The Free Academy was established in 1847 to provide free higher education in the City of New York. In 1961, the City University of New York was established, incorporating the Free Academy and other units under the then Board of Higher Education.

Today the Board of Trustees is the governing entity for The City University of New York, the largest city university system in the world. CUNY is comprised of eleven senior colleges, of which York is one, six community colleges, a graduate school, a law school, a biomedical education school, and a new graduate school of journalism. More than 200,000 students are enrolled at campuses throughout the five boroughs of the City of New York.

On October 24, 1966, the Board of Higher Education of The City University of New York established "Alpha College" as its fifth senior college. Its name was changed to York College by its first president, Dumont Kenny.

York opened its doors in the fall of 1967 in rented space at the Oakland Jewish Center in Bayside, Queens. An entering class of 371 students and a full-time instructional staff of 50 occupied that site for the first academic year. In May of 1968, after hearing presentations from representatives of various Queens communities, the Board determined the permanent location of the College. The successful petitioners were a coalition of business, community and religious leaders advocating for Jamaica, Queens.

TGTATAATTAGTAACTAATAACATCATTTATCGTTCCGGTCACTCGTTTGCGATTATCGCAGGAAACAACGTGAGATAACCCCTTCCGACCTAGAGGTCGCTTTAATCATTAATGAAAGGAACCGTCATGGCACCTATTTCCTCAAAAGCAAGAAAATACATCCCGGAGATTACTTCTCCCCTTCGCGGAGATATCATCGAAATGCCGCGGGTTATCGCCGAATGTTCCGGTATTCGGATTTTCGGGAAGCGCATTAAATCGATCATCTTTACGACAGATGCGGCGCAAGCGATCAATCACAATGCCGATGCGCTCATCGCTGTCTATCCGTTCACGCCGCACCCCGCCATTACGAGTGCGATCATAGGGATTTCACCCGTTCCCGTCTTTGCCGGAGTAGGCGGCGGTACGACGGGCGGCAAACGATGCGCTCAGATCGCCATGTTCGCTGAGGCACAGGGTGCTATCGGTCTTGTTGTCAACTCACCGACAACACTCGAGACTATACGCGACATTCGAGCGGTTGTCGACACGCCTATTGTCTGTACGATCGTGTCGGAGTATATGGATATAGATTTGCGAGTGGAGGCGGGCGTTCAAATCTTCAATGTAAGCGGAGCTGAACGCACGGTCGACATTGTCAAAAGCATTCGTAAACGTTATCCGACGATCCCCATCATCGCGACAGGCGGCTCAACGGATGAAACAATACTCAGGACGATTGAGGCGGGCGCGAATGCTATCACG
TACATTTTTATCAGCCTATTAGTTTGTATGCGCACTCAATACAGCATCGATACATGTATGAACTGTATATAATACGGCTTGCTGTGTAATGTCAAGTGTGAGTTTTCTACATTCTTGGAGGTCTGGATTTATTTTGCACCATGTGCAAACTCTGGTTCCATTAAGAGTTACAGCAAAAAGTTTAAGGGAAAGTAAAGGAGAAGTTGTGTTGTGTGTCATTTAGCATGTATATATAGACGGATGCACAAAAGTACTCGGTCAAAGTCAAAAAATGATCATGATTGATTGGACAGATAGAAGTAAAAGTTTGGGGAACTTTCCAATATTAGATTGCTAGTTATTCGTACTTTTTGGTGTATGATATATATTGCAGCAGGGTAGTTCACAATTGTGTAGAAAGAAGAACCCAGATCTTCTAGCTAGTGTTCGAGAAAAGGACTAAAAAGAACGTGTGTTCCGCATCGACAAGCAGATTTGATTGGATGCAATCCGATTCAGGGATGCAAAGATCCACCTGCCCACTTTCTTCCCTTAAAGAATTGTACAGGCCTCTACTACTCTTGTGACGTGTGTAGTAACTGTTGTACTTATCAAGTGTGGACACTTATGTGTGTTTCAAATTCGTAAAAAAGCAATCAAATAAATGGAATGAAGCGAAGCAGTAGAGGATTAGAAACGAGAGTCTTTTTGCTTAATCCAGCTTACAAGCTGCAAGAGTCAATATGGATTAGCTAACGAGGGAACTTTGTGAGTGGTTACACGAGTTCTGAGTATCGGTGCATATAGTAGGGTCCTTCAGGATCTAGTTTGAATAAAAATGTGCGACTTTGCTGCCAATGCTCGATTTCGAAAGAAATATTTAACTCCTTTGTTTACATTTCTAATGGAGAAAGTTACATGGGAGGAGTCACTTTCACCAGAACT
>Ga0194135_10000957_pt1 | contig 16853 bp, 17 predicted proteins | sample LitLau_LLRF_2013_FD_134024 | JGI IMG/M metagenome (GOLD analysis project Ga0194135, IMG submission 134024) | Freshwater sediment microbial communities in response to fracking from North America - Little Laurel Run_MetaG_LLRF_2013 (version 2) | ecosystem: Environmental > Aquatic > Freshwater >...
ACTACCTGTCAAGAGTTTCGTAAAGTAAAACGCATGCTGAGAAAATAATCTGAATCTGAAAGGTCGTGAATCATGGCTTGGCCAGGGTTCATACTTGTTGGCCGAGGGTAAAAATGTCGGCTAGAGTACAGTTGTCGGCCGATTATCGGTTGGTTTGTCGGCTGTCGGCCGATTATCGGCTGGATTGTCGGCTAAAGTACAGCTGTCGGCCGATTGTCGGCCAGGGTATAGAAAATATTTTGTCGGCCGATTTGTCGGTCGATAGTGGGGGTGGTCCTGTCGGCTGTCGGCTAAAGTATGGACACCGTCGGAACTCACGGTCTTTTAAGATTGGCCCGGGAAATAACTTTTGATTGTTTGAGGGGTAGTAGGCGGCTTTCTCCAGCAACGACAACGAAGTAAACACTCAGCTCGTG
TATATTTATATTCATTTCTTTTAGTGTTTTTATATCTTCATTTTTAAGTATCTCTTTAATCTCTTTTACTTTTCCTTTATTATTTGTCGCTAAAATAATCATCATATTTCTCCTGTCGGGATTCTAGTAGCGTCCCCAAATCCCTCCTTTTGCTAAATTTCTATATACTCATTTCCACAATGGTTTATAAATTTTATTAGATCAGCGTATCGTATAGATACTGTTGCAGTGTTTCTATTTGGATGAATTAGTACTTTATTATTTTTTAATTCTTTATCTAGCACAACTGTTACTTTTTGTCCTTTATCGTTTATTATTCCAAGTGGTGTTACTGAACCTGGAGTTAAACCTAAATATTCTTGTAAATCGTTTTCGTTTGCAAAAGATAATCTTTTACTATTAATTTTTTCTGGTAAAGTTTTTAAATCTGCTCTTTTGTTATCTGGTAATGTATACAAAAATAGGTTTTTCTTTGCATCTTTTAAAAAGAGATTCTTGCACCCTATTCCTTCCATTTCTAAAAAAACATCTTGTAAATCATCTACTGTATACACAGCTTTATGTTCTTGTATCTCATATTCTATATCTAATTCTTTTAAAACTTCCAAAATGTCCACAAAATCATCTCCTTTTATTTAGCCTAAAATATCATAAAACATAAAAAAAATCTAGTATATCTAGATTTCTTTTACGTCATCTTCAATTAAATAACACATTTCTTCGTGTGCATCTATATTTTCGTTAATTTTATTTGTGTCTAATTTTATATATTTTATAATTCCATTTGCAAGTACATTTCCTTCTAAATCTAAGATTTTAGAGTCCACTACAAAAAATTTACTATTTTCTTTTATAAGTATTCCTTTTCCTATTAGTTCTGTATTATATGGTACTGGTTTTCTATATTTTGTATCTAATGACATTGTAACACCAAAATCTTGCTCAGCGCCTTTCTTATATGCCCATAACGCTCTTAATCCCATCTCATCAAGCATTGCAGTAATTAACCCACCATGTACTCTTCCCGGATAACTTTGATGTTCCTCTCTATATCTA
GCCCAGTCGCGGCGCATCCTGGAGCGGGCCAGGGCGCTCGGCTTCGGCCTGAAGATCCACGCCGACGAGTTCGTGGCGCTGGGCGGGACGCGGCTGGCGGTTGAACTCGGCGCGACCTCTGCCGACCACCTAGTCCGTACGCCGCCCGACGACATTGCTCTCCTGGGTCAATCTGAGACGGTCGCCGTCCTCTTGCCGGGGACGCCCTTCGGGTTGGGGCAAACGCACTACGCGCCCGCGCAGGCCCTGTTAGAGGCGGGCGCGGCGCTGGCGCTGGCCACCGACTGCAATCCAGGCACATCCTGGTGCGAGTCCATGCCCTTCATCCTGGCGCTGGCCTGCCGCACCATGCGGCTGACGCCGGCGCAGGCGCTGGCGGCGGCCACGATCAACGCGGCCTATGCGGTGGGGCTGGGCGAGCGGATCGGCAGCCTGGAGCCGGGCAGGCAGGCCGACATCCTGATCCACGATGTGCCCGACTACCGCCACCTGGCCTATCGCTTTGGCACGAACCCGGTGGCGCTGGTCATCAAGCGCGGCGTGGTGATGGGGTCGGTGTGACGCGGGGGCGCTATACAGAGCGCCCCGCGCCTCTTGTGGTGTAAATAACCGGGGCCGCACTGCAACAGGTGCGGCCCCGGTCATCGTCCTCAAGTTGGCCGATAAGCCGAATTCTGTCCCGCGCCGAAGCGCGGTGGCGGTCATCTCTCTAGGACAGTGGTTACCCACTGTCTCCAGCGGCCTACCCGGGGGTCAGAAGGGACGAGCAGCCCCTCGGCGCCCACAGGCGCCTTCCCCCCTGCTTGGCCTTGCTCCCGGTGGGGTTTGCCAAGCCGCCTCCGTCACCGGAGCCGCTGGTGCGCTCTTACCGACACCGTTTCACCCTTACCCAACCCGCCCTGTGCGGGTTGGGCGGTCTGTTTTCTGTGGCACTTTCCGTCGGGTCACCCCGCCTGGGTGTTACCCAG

While the College awaited its move to Jamaica, it relocated to temporary quarters on the campus of Queensborough Community College, also in Bayside. In September 1971, after holding classes at Queensborough for three academic years, the College moved into a combination of rented and purchased properties in Jamaica. At the same time, Milton G. Bassin began his twenty-year tenure as president. Over the next decade, the College underwent expansive curricular development. While a liberal arts emphasis was maintained, career-related majors in the health professions and business were also instituted. The Office of Continuing Education opened and began addressing the needs of the Jamaica community. In the mid-seventies, New York City's fiscal crisis placed a veil of uncertainty over York's future. In May of 1978, however, the Board of Higher Education assured the permanence of York College, issuing a resolution which affirmed its construction and mandated its development as a center for the health and business professions in a cooperative education mode, in addition to the liberal arts.

In 1980, Governor Hugh Carey approved the construction of the core campus, participating in the ground breaking ceremony in December of that year. In September of 1986, the College held its first classes in its Academic Core. At that time the student enrollment was 4,276, the number of faculty was 173 and the College offered 43 bachelor of arts and bachelor of science programs. In September of 1990 the Performing Arts Center and Health and Physical Education facilities were opened, followed a year later by the athletic fields.